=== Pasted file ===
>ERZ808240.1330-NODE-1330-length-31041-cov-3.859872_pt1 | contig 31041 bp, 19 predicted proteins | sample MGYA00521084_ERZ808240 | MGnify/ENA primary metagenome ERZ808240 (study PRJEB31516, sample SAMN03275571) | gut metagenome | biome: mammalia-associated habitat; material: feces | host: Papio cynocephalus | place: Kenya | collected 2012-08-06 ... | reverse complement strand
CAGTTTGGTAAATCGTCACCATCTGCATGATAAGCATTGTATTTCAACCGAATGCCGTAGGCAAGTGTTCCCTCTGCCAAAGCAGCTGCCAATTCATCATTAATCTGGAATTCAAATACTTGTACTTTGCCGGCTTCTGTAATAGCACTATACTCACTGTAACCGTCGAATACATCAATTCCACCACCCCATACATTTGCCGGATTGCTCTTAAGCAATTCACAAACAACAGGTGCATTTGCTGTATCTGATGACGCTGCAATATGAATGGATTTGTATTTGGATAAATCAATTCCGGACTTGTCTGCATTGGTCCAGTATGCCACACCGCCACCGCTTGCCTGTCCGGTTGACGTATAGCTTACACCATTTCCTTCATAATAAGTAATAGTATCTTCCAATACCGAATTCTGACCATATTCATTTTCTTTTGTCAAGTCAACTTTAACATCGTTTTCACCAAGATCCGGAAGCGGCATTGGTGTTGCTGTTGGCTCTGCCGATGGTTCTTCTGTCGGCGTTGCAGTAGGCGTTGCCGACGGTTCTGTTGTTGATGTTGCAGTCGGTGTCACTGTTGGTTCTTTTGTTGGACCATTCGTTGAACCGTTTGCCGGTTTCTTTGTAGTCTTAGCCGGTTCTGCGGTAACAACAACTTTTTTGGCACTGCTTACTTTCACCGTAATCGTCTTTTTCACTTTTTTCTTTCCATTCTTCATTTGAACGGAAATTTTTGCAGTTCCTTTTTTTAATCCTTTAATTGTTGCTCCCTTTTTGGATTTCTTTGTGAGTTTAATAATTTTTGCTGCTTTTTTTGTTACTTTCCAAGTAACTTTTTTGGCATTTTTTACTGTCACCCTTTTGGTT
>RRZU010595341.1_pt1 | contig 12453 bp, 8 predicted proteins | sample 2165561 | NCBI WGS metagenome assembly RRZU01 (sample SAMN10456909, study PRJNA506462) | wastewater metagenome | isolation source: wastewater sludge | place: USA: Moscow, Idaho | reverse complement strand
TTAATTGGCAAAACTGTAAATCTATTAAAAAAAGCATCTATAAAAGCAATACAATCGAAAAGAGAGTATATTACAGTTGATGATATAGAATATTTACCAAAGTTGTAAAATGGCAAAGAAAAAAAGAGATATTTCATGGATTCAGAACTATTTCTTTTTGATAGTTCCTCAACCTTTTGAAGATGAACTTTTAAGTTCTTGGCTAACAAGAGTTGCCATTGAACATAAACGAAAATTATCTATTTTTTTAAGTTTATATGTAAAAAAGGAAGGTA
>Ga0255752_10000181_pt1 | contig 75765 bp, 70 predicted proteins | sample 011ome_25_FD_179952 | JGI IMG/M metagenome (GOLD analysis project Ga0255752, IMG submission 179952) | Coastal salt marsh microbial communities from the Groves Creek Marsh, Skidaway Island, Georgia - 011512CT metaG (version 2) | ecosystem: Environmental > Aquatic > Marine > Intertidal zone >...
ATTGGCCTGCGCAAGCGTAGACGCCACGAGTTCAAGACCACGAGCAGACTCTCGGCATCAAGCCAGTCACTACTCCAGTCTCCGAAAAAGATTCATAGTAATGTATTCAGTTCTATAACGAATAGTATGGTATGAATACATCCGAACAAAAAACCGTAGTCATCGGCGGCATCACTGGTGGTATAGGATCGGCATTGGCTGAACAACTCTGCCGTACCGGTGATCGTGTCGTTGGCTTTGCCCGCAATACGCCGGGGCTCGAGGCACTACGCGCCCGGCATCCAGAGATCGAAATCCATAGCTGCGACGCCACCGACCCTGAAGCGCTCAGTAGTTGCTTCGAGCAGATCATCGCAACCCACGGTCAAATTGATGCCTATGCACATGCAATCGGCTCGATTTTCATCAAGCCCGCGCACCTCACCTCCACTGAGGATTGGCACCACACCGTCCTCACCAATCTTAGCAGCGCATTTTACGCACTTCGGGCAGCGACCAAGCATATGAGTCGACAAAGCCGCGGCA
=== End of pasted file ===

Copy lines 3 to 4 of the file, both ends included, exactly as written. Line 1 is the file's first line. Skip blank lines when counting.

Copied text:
>RRZU010595341.1_pt1 | contig 12453 bp, 8 predicted proteins | sample 2165561 | NCBI WGS metagenome assembly RRZU01 (sample SAMN10456909, study PRJNA506462) | wastewater metagenome | isolation source: wastewater sludge | place: USA: Moscow, Idaho | reverse complement strand
TTAATTGGCAAAACTGTAAATCTATTAAAAAAAGCATCTATAAAAGCAATACAATCGAAAAGAGAGTATATTACAGTTGATGATATAGAATATTTACCAAAGTTGTAAAATGGCAAAGAAAAAAAGAGATATTTCATGGATTCAGAACTATTTCTTTTTGATAGTTCCTCAACCTTTTGAAGATGAACTTTTAAGTTCTTGGCTAACAAGAGTTGCCATTGAACATAAACGAAAATTATCTATTTTTTTAAGTTTATATGTAAAAAAGGAAGGTA